Work at Newtown Creek is a symptom of a citywide effort to equip designated priority areas like Gowanus Canal, Jamaica Bay, Flushing Bay and the Bronx River with green infrastructure. The city will spend $2.4 billion over the next 20 years on treating wastewater and rain overflow before it enters New York’s waterways.

 

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Queens’ Morning Roundup


| ctumola@queenscourier.com

morning roundup

TODAY’S FORECAST 

Friday: Cloudy with occasional rain showers. High 53. Winds N at 10 to 20 mph. Chance of rain 70%. Friday night: Rain early followed by a mixture of wintry precipitation overnight. Low 37. Winds NNE at 10 to 15 mph.

EVENT OF THE DAY: Bach & Brew: Dongsok Shin & Leah Nelson

Pianist Dongsok Shin performs on the King Manor Museum’s fortepiano and is joined by violinist Leah Nelson. The program will include works by Johann Christian Bach and Muzio Clementi. Sample craft beer similar to what would have been enjoyed during Rufus King’s lifetime. Click here for more info or to submit an event of your own

City sues Bell Helicopter for $12.4 million after 2010 splash-land in Jamaica Bay

New York is demanding Bell Helicopter Textron fork over $12.4 million to replace an NYPD aircraft that was destroyed after it splash-landed in Jamaica Bay due to a mechanical defect, according to a new lawsuit. Read more: New York Daily News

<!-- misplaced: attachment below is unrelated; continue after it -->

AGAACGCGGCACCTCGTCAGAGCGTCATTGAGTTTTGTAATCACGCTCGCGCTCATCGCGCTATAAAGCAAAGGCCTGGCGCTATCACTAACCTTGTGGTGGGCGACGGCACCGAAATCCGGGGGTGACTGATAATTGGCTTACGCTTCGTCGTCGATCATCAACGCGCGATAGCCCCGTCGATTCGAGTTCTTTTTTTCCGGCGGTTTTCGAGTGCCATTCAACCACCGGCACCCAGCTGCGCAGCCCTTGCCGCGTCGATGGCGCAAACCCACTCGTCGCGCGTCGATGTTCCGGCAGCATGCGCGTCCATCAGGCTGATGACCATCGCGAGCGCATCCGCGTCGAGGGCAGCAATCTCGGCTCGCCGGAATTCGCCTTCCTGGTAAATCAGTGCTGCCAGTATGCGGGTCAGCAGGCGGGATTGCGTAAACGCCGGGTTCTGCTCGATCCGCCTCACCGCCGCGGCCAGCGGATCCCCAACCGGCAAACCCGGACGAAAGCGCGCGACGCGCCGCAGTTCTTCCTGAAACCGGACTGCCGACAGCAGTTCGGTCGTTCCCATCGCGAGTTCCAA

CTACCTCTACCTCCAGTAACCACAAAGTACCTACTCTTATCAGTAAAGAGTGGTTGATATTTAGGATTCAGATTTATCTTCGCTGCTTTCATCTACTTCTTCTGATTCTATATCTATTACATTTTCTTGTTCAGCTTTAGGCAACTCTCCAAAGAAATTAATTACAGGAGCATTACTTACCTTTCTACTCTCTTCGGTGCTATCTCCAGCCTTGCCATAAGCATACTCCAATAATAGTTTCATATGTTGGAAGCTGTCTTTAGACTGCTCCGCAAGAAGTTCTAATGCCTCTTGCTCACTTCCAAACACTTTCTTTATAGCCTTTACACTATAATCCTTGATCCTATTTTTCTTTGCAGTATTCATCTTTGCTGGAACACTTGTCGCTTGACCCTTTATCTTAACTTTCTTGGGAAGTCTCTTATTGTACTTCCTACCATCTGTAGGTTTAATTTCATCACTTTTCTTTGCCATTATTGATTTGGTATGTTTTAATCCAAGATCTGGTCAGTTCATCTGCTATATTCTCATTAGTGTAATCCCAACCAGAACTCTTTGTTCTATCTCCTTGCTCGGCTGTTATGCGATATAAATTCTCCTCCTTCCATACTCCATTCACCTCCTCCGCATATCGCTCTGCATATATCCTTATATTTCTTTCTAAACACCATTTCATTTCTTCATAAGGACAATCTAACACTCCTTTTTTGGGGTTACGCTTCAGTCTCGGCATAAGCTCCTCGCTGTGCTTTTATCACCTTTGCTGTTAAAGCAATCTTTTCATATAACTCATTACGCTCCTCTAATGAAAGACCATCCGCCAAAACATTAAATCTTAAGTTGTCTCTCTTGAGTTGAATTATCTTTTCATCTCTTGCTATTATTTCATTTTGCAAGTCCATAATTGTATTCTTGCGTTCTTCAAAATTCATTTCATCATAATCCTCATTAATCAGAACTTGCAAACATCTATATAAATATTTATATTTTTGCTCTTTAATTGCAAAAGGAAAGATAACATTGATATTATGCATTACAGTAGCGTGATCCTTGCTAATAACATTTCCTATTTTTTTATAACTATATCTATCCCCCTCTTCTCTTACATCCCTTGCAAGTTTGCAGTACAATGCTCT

Lawsuits filed in connection with Metro-North derailment

The first lawsuits have been filed in the deadly Metro-North derailment as some victims say the tragedy should have been prevented. Read more: CBS New York

Bus shooter’s insanity defense fails; jury convicts

A sociopathic gunman’s insanity defense failed on Thursday when a Queens jury convicted him of shooting three men dead — two on the Q111 bus. Read more: New York Post 

Small-business hiring increases slightly in November

Hiring for small businesses was just so-so in November. Read more: New York Daily News 

Mandela’s influence felt in New York City